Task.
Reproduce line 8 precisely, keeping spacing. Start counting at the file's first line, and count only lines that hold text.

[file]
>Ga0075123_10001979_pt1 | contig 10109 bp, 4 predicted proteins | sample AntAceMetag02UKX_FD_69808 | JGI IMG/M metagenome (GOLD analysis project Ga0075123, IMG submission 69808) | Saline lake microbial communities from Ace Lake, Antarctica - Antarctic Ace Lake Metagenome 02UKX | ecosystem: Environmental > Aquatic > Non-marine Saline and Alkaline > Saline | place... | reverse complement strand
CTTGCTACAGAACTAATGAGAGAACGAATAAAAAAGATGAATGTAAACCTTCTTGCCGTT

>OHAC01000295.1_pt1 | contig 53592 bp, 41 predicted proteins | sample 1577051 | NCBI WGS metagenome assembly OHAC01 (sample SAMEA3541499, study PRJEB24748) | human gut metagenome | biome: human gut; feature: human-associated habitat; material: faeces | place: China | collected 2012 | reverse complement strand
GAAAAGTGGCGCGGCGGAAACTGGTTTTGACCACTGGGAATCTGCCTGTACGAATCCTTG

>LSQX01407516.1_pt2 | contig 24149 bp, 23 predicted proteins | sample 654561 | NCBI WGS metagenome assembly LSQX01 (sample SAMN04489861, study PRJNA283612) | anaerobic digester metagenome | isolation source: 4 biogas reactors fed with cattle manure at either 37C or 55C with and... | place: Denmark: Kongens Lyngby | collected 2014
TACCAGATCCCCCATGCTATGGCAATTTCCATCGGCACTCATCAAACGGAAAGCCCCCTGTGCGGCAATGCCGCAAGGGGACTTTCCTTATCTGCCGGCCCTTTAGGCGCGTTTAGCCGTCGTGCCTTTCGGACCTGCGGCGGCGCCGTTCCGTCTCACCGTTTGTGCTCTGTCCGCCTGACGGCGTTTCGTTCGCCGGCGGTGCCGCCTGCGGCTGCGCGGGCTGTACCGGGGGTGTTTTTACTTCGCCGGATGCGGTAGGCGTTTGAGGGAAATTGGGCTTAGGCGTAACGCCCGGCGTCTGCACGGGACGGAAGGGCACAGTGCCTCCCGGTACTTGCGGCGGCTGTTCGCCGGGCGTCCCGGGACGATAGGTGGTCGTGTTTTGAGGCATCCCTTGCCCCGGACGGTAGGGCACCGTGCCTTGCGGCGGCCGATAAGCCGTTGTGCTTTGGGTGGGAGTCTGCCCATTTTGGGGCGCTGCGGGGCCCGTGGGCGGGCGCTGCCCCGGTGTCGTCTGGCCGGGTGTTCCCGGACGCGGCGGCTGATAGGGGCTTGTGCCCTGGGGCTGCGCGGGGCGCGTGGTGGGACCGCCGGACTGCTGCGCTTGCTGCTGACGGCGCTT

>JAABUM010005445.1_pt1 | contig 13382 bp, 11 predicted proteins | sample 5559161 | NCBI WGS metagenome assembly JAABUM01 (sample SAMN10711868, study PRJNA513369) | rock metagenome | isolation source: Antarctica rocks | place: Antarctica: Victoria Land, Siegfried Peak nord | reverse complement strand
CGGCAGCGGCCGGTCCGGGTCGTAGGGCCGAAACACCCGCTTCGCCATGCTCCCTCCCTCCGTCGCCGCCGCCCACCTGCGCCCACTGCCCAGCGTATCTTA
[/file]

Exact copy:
CGGCAGCGGCCGGTCCGGGTCGTAGGGCCGAAACACCCGCTTCGCCATGCTCCCTCCCTCCGTCGCCGCCGCCCACCTGCGCCCACTGCCCAGCGTATCTTA